Dj wants 100 per cent local music during festival

djcatwithravurzmodelsFor more than 20 years Dj Cat has been playing music.

He has kept the crowds dancing with wild abandon or tapping their feet and nodding their heads to the tunes he play at events.

Cat, real name Alan Callender, said in an interview with Barbados TODAY, that he would like to see the DJs playing 100 per cent local music during the national festival.

“I love the music. I love everything associated with the festival and that is the driving force and keeps me going more than money. I love good music, I love to see the effect that good music has on people. Crop-Over is the one time of the year that everybody comes out and enjoys themselves,” he said.

He said that while he might play “one or two” songs from other regional islands because there might be revellers from other Caribbean countries in the band, on Kadooment Day his emphasis is local music.

“At least 95 per cent of our music on the road is Barbadian music. I have an issue with DJs playing music from other countries right now. There are a lot of things I would like to see changed. From the DJs on the radio right straight down to our bands.

“These are people producing music every year and they themselves are not taking the mantle in pushing our music, they are pushing their’s, the music they have produced and everything else is from another country.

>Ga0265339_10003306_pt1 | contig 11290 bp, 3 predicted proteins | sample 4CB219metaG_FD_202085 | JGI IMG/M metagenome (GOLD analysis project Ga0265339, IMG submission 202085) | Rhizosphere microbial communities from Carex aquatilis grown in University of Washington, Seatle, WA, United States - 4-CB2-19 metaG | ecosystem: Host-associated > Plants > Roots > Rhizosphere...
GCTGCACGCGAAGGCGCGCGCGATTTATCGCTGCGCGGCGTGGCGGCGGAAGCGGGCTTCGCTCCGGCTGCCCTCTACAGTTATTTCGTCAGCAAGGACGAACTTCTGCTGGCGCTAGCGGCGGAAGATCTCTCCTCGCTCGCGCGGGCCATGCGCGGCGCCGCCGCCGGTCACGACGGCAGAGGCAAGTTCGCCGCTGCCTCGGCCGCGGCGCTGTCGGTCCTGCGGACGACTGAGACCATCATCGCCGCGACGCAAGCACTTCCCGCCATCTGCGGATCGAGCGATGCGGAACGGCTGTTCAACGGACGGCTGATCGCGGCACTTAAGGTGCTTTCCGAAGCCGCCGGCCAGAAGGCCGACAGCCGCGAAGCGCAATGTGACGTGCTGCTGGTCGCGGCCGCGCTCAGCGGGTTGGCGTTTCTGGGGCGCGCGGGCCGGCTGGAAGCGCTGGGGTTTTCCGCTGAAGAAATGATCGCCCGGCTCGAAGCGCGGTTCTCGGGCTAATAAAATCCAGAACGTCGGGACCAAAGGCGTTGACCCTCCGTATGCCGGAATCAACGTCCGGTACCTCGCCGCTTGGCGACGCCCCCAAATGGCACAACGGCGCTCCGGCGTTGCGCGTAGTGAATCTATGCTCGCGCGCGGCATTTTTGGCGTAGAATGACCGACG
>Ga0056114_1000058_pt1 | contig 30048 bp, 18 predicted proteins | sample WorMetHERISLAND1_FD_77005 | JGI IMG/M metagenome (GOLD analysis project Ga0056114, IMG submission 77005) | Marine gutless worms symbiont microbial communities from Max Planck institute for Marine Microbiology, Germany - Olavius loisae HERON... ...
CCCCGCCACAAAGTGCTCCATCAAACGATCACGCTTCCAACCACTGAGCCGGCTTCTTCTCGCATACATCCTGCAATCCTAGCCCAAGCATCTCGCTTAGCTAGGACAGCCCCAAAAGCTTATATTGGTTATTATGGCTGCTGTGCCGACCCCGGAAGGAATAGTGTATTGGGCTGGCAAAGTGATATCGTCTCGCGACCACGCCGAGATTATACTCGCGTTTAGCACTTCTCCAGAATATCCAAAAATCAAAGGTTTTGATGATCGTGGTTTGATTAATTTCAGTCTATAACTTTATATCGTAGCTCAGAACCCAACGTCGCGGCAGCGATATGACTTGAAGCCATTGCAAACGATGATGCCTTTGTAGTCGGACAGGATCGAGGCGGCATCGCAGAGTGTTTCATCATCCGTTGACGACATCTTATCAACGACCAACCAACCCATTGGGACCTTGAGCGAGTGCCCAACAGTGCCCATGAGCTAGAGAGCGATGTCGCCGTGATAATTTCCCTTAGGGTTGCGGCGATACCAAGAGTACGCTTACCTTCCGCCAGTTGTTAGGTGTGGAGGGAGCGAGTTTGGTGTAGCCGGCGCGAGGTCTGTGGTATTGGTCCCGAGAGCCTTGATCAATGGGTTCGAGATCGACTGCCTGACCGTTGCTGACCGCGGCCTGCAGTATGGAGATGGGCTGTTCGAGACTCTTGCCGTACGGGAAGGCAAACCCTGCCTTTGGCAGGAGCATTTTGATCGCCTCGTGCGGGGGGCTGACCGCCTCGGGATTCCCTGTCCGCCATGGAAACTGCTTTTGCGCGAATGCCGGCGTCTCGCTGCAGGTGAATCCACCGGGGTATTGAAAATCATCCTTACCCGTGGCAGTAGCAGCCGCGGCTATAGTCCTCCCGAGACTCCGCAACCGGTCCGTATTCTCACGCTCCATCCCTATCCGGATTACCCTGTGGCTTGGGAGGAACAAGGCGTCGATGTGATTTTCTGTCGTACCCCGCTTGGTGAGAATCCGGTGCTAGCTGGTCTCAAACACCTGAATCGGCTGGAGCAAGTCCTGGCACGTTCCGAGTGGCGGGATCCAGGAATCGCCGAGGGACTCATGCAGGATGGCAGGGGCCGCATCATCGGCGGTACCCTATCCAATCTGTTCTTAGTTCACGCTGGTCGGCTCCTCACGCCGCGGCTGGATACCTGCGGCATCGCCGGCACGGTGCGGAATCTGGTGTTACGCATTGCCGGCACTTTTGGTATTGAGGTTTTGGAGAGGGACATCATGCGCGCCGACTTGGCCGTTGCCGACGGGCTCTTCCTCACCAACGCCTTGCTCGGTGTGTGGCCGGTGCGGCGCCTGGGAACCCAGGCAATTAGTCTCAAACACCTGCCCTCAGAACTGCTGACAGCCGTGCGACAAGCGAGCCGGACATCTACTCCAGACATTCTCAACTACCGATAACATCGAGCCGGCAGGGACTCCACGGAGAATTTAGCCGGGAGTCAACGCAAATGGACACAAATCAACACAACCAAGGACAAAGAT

“We’re not doing us, last year, the year before or back then. We are either doing us now or some other country which I think is totally wrong.

“For instance, shows like Party Monarch which is part of our national festival I think we have too much music from other countries in Party Monarch and I think that is wrong also.

“I have no problem with it at Soca On De Hill or at events where we have other artists or groups from throughout the Caribbean but I think that Party Monarch, which is totally our’s and I think we need to inject 100 per cent of our music into it,” Dj Cat said.

He noted that some DJs were of the view that if they did not play foreign music they would not be accepted as Djs, which was wrong.

‘The DJs are now allowing the audience, the public to make the decisions for them as opposed to the other way around. You’re the DJ, you’re the one with the power, you’re supposed to push and if you do nobody is going to complain. They look for the easy way out,” Cat said. (DS)

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